Well, the world didn’t end yesterday, but I’m putting Crossroads Arabia on hold for a few days while I travel to California to spend the Christmas with my son.
I’ll be back toward the end of next week.
My best wishes to all who are celebrating this holiday season.
Saudi Gazette reports that the Jeddah Municipality’s efforts to establish formal, women-only markets is working, so far. While women have, since the time of the Prophet Mohammed, worked to sell their goods, the mixing of the sexes in marketplaces has become problematic of late. Now, by establishing kiosks set aside for use solely by female merchants, things are beginning to return to what they used to be.
Harassment by passing males is reported to still be a problem, but one that is controllable. Abdullatif Al-Sheikh, President of the Commission for Promotion for Virtue and Prevention of Vice, though, thinks more needs to be done to protect women.
Saudi women man kiosks in Bab Makkah
Fatima Muhammad | Saudi Gazette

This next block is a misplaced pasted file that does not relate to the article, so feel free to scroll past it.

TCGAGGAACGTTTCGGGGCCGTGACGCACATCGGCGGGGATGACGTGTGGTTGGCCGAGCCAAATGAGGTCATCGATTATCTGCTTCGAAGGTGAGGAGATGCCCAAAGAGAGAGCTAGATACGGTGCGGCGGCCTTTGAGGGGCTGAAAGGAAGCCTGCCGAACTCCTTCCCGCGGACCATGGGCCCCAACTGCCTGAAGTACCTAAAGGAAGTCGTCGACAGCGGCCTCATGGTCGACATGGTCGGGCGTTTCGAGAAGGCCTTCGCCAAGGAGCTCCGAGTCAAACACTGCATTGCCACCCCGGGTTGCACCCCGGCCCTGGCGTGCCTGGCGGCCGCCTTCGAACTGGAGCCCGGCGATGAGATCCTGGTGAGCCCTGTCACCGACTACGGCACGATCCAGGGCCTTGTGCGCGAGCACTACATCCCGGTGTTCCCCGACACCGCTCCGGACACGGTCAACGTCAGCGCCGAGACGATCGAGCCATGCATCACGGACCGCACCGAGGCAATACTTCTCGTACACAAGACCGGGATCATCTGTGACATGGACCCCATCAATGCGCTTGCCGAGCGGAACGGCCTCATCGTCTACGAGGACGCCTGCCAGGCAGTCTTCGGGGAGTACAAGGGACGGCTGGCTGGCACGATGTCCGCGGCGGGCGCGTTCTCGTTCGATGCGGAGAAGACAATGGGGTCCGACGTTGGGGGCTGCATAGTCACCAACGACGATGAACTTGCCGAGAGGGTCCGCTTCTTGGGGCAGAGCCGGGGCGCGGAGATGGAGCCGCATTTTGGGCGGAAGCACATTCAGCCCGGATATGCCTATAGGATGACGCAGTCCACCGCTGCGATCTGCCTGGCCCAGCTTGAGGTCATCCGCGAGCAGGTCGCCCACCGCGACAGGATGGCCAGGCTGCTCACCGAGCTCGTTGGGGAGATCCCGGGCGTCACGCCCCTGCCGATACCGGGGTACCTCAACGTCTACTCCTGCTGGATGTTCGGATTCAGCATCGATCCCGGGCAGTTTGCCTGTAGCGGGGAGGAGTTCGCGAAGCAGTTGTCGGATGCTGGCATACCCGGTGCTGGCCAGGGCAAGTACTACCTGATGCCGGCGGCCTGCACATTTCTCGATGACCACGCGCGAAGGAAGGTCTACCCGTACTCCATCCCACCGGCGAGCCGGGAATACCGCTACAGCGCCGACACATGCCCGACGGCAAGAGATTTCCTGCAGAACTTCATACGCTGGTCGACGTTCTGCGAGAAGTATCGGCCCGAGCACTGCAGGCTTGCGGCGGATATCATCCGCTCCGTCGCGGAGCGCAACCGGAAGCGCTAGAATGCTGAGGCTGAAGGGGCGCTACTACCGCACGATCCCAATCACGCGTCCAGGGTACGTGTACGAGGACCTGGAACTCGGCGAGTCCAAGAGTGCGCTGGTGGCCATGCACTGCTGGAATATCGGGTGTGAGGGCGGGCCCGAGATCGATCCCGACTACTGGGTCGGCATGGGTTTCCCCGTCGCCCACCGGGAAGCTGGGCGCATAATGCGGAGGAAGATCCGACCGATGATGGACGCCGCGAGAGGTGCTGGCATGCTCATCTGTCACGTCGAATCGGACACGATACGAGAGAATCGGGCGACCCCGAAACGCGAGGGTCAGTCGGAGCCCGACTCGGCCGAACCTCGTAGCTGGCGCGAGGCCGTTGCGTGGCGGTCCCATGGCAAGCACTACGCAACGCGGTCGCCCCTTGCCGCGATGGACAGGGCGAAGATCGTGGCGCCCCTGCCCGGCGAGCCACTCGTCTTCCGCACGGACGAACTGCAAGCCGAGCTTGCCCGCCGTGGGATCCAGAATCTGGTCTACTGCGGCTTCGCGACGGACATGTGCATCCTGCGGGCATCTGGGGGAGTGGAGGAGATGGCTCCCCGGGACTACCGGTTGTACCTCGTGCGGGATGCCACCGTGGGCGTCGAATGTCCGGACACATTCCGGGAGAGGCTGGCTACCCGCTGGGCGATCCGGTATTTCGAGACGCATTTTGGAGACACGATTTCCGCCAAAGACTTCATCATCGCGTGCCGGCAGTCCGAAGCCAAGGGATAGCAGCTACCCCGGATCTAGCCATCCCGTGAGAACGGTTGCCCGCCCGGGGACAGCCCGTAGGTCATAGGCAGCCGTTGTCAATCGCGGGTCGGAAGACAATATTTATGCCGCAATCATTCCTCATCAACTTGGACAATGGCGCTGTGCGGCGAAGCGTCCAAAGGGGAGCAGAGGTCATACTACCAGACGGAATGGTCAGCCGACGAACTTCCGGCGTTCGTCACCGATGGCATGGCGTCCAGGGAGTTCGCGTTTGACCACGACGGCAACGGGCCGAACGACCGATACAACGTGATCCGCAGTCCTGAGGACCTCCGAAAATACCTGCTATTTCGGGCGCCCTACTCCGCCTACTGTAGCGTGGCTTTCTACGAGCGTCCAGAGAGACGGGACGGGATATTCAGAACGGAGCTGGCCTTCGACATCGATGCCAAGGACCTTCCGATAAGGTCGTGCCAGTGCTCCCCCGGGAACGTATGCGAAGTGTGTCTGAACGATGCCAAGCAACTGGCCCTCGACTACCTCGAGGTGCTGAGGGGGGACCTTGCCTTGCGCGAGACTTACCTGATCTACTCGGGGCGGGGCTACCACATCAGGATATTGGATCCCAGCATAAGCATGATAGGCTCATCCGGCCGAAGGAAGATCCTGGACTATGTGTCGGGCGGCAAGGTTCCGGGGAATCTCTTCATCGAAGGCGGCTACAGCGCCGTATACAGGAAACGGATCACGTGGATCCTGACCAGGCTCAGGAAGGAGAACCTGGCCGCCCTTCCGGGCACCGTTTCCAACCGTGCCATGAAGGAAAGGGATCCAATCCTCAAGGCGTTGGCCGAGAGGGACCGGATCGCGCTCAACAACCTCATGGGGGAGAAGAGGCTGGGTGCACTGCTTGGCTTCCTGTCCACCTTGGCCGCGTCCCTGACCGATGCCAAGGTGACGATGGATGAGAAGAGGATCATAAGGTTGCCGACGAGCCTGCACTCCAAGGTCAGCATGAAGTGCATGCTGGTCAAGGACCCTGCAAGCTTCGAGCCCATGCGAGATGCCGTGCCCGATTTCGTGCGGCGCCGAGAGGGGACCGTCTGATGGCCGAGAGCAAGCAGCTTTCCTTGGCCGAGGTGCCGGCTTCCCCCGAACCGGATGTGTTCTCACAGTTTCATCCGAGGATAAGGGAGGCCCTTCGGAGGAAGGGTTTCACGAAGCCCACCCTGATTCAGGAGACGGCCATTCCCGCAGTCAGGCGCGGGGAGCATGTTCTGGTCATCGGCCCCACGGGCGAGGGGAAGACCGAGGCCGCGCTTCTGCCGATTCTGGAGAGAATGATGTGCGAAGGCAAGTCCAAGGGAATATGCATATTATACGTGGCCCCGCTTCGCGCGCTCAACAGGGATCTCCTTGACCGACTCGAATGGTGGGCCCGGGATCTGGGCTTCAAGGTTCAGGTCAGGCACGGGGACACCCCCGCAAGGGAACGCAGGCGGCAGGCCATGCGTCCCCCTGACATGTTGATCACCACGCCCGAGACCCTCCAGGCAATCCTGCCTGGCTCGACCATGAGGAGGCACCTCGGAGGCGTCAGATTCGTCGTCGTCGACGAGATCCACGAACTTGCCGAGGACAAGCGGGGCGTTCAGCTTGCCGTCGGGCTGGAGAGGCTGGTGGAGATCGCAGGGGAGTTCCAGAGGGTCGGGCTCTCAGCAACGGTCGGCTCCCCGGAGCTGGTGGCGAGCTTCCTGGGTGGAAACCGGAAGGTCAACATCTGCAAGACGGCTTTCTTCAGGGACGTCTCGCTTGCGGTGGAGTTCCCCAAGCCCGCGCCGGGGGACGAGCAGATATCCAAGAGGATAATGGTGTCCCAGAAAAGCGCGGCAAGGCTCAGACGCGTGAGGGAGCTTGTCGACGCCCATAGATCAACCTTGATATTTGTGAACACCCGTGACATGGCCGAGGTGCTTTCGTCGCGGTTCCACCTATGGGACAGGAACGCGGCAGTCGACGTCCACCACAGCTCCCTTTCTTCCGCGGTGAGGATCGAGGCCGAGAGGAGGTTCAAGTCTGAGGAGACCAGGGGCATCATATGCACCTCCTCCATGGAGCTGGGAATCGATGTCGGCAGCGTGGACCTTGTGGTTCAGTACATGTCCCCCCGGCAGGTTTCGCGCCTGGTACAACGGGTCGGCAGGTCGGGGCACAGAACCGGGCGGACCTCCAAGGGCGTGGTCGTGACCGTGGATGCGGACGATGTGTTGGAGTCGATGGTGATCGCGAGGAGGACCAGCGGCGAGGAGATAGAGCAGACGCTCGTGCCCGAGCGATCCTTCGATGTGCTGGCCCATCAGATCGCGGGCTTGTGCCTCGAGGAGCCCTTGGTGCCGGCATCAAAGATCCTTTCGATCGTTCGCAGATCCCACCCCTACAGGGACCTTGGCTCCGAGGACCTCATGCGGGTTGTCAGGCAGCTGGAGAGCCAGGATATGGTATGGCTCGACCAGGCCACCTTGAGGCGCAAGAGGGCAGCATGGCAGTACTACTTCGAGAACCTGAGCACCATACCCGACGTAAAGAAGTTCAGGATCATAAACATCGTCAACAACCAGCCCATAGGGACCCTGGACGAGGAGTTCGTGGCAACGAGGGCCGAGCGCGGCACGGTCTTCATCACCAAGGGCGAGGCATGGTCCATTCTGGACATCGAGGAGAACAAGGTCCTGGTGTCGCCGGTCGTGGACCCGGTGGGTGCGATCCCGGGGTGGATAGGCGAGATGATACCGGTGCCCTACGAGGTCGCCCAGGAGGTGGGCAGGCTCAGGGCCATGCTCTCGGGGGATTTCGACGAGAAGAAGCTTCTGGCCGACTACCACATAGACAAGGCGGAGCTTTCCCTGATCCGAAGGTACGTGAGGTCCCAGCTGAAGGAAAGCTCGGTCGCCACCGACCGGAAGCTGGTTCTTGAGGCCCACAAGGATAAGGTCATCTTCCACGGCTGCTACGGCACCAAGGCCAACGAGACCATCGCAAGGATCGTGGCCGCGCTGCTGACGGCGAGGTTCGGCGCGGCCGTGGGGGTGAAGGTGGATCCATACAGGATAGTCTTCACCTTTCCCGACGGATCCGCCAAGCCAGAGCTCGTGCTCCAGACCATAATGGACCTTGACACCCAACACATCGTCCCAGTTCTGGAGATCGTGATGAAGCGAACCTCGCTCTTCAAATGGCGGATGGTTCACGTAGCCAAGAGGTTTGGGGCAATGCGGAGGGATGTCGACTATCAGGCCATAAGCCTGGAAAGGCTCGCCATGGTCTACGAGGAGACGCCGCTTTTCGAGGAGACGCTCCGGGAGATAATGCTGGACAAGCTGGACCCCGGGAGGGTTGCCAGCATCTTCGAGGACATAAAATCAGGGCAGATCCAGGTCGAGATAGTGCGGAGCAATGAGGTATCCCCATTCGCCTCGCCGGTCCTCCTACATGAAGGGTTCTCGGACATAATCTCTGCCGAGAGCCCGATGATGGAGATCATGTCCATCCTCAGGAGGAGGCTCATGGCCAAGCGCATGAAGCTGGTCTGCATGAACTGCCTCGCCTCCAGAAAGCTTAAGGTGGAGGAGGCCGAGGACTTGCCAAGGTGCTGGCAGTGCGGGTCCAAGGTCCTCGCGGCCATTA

JEDDAH —Saudi women are entering uncharted waters by setting up and manning their own kiosks in the city’s downtown area.
Following the decision allowing women to sell lingerie and make-up products, a 40-year-old woman who did not wished to be named, has stormed the male bastion at the Al-Shula’a market in Bab Makkah.
After setting up shop in this market three months ago, the owner is now employing females to market her goods — lingerie and makeup products. The women working at various booths in the market are of different age — from 40 to teens.
Though there’s the wide gap in age, there’s one thing that’s common among the females who are at these kiosks — all are conservatively dressed. They are veiled and wear abayas while displaying products or discussing matters with their male counterparts. The 40-year-old who opened her own kiosk to sell makeup products, is just happy that she made this move. Apart from working for herself, she is all praise for the environment in the market.